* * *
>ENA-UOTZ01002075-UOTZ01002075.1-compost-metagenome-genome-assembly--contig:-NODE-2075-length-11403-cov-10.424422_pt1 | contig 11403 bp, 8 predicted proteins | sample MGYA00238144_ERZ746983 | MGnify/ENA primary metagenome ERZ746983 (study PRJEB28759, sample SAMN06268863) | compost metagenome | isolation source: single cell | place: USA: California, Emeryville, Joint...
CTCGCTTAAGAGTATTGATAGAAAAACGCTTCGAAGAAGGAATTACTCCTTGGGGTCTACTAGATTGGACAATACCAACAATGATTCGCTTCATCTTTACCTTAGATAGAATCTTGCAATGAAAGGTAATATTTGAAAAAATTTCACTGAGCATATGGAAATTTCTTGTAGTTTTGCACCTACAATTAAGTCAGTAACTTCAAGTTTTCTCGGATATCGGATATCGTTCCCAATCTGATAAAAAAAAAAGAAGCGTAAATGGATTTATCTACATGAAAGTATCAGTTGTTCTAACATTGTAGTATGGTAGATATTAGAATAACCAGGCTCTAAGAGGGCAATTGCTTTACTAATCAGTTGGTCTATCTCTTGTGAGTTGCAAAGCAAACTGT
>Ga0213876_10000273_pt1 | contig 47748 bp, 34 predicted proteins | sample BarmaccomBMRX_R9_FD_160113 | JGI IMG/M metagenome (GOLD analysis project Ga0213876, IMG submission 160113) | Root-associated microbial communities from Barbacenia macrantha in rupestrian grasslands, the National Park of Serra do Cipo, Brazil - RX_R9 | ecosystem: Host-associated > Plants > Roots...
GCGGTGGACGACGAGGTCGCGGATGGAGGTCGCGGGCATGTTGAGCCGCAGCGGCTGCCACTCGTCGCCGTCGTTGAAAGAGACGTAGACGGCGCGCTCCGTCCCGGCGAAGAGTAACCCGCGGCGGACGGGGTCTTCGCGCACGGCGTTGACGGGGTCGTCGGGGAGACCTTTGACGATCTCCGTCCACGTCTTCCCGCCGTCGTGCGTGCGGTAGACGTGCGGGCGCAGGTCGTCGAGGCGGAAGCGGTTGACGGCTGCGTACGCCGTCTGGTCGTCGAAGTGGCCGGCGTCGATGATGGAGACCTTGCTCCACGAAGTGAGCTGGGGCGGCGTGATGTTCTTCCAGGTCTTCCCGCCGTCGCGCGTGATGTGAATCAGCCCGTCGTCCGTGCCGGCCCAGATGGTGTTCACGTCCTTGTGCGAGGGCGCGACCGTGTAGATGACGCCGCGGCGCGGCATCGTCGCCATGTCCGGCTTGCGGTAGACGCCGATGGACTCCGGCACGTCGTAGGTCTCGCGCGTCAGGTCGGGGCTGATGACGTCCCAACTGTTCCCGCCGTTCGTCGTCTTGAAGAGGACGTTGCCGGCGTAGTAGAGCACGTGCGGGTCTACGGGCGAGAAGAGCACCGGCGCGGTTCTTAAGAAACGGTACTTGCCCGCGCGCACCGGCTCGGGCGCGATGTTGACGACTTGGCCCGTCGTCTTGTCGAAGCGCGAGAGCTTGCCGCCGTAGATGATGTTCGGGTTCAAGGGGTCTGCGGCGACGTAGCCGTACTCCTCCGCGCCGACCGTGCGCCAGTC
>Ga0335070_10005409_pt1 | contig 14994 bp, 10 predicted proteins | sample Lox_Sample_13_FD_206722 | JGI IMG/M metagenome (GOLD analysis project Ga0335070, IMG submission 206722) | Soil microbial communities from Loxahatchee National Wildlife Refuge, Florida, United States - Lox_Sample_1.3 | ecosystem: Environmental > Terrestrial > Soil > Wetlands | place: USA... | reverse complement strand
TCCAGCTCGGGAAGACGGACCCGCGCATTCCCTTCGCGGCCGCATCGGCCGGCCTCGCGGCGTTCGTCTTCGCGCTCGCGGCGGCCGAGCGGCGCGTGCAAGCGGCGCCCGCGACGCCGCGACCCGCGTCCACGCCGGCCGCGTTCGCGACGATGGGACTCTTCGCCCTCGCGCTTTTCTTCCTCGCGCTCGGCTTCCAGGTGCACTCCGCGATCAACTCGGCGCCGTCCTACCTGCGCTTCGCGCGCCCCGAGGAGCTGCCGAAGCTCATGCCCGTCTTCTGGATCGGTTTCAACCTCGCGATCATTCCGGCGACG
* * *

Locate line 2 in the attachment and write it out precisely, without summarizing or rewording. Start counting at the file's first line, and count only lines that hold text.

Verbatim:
CTCGCTTAAGAGTATTGATAGAAAAACGCTTCGAAGAAGGAATTACTCCTTGGGGTCTACTAGATTGGACAATACCAACAATGATTCGCTTCATCTTTACCTTAGATAGAATCTTGCAATGAAAGGTAATATTTGAAAAAATTTCACTGAGCATATGGAAATTTCTTGTAGTTTTGCACCTACAATTAAGTCAGTAACTTCAAGTTTTCTCGGATATCGGATATCGTTCCCAATCTGATAAAAAAAAAAGAAGCGTAAATGGATTTATCTACATGAAAGTATCAGTTGTTCTAACATTGTAGTATGGTAGATATTAGAATAACCAGGCTCTAAGAGGGCAATTGCTTTACTAATCAGTTGGTCTATCTCTTGTGAGTTGCAAAGCAAACTGT